Environmental and social review

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Export Finance Australia incorporates two globally recognised approaches in our Policy and Procedure for environmental and social review of transactions:

  • The Organisation for Economic Cooperation and Development (OECD) Recommendation of the Council on Common Approaches for Officially Supported Export Credits and Environmental and Social Due Diligence (the Common Approaches). As an OECD export credit agency, Export Finance Australia is bound by the Common Approaches. 
  • The Equator Principles, a globally-recognised approach used by many financial institutions to manage environmental and social risk in projects. Read more about our voluntary adoption of the Equator Principles.  

Implementing our Policy and Procedure is also how we:

  • integrate the principles of ecologically sustainable development into our consideration of transactions – a requirement of section 516A of the Environment Protection and Biodiversity Conservation Act 1999 (Cth)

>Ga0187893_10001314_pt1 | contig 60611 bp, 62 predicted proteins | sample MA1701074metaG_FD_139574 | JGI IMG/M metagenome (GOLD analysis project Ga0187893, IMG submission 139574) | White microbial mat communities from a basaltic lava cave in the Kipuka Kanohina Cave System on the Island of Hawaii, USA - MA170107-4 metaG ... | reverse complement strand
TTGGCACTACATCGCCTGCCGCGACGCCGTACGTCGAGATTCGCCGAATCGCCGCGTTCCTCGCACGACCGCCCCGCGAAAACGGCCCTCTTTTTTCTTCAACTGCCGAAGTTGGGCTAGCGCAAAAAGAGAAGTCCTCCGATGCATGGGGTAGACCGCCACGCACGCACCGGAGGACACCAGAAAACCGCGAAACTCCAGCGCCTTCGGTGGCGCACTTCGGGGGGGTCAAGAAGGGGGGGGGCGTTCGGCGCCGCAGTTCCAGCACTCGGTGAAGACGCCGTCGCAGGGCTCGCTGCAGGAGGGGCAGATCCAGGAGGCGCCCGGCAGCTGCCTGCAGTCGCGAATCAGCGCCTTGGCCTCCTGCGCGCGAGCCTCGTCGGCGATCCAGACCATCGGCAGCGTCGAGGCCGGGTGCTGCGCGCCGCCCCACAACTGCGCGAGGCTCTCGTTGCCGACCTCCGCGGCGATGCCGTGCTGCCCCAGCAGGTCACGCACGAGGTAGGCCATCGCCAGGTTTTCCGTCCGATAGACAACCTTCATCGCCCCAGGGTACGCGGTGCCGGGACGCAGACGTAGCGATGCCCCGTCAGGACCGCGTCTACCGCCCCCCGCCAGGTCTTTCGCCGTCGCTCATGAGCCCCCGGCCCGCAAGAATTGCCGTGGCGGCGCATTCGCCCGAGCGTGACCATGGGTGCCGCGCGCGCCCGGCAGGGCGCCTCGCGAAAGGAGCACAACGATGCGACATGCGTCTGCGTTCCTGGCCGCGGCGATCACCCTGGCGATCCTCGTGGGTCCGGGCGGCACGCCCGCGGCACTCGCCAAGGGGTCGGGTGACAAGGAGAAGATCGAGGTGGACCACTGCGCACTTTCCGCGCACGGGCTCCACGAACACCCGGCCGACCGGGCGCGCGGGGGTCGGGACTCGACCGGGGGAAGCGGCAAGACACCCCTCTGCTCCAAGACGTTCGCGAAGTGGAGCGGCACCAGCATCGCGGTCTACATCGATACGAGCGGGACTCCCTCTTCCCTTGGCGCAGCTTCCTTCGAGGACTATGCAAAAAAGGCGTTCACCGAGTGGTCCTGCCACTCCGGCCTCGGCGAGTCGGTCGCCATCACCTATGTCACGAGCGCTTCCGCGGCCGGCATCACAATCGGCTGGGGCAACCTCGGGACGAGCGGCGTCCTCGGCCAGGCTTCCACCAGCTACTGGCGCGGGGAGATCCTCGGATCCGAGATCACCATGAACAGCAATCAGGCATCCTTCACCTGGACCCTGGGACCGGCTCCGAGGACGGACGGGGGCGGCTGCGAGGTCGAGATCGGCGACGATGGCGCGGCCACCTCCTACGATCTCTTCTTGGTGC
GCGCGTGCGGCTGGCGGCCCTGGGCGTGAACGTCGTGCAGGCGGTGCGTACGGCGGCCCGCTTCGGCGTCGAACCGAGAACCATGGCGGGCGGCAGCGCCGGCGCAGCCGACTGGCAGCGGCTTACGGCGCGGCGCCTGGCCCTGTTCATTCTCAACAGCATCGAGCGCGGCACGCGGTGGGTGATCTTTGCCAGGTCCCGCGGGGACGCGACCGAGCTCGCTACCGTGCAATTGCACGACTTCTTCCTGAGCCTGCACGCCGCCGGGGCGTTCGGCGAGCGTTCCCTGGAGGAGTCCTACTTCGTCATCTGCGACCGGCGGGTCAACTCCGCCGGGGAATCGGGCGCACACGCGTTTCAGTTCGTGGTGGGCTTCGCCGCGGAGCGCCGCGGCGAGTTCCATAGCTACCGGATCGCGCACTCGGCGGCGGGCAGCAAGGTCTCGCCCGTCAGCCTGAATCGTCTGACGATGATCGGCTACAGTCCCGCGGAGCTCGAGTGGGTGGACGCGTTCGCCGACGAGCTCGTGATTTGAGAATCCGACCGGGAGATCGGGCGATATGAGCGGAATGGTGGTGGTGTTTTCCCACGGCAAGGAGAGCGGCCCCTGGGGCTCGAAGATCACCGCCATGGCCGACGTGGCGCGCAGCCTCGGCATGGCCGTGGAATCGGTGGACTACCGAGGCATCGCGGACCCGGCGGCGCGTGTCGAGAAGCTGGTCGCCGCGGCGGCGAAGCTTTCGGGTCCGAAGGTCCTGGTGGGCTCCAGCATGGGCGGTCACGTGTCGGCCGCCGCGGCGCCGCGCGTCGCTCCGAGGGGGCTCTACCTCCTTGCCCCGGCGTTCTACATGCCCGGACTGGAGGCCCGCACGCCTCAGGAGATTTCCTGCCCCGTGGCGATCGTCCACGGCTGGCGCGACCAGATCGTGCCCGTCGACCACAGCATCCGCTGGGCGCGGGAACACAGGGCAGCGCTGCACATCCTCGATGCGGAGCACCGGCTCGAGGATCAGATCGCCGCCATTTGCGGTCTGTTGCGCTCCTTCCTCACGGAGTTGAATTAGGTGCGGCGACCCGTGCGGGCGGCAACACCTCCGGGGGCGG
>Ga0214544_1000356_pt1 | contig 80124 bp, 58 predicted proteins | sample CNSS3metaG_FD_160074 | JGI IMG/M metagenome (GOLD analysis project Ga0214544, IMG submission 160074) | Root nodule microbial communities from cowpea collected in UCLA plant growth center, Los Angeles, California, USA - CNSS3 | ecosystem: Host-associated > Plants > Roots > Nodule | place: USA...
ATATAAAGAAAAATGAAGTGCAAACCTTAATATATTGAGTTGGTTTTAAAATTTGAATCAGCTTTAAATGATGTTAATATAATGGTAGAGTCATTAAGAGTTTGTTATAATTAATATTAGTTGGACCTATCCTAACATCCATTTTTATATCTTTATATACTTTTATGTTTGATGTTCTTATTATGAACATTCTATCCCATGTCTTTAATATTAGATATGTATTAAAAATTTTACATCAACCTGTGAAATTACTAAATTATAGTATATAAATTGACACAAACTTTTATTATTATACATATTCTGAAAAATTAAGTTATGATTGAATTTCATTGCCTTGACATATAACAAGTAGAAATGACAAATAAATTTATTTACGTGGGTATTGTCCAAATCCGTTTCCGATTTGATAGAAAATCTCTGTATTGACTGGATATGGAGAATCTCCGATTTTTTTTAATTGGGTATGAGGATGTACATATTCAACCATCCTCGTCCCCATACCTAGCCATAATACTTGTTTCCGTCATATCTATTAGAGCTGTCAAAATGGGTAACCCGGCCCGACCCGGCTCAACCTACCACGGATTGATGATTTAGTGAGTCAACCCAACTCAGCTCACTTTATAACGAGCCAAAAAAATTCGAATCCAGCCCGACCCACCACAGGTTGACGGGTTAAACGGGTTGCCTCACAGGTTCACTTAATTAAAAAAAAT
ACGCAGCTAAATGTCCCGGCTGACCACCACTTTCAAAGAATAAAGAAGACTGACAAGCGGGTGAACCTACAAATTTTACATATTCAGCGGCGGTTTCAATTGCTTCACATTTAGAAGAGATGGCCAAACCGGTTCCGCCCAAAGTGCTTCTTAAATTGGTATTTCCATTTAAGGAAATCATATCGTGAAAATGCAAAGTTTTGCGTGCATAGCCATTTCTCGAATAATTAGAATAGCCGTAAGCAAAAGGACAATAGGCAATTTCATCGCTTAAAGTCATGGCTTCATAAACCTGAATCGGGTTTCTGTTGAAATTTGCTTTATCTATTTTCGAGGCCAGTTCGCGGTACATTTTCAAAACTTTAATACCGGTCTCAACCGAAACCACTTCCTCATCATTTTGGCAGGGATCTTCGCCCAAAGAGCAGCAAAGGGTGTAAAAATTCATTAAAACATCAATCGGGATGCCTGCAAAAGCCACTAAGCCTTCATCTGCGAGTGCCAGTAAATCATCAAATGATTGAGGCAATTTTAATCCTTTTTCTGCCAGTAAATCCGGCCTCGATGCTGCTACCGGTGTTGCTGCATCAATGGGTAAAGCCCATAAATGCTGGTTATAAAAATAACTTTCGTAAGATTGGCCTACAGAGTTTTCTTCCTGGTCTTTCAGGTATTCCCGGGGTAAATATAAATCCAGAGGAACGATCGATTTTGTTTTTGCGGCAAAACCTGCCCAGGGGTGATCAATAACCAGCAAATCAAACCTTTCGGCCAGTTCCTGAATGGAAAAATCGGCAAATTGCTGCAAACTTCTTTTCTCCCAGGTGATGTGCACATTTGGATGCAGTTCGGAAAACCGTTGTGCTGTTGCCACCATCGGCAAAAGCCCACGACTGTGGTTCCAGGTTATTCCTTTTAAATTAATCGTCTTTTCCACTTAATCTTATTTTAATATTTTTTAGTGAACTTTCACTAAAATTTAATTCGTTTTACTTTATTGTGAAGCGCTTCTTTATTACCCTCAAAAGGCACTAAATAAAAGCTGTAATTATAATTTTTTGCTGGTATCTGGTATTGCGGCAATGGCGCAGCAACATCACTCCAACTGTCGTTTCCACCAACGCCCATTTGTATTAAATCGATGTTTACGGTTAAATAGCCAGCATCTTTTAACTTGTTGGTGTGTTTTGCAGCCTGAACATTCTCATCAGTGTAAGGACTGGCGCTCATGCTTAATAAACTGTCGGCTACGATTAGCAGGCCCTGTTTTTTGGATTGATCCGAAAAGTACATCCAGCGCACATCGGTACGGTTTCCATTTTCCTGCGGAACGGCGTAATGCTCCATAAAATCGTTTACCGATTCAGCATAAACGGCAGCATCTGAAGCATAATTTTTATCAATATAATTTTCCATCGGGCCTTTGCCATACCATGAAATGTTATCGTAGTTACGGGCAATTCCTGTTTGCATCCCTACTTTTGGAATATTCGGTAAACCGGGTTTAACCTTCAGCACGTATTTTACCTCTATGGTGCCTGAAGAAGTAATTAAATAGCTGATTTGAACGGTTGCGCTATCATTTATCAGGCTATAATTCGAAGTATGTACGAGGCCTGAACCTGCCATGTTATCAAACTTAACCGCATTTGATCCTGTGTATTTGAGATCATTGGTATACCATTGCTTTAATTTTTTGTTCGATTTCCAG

• incorporate Export Finance Australia’s Human Rights Statement into our consideration of transactions. 

Our Policy and Procedure

Our Policy for environmental and social review of transactions (Policy) outlines the principles that we apply to meet our corporate values. Our Procedure for environmental and social review of transactions outlines how we implement this policy. The Procedure also incorporates a checklist to ensure a consistent review approach.   

In line with our Policy and Procedure we screen transactions for their environmental and social risk (as per the diagram below). We also undertake a risk evaluation where a potential for environmental and/or social risk is identified. This risk evaluation is usually undertaken using the International Finance Corporation (IFC, a part of the World Bank Group) Performance Standards, a widely used and understood global standard, as our environmental and social benchmark. This risk management framework is explained in more detail in our Policy and Procedure, including the rare occasions where we may use a different, albeit equivalent or more stringent benchmark. For projects located in Australia, we consider our benchmark to have been met if relevant Australian government approvals have been obtained.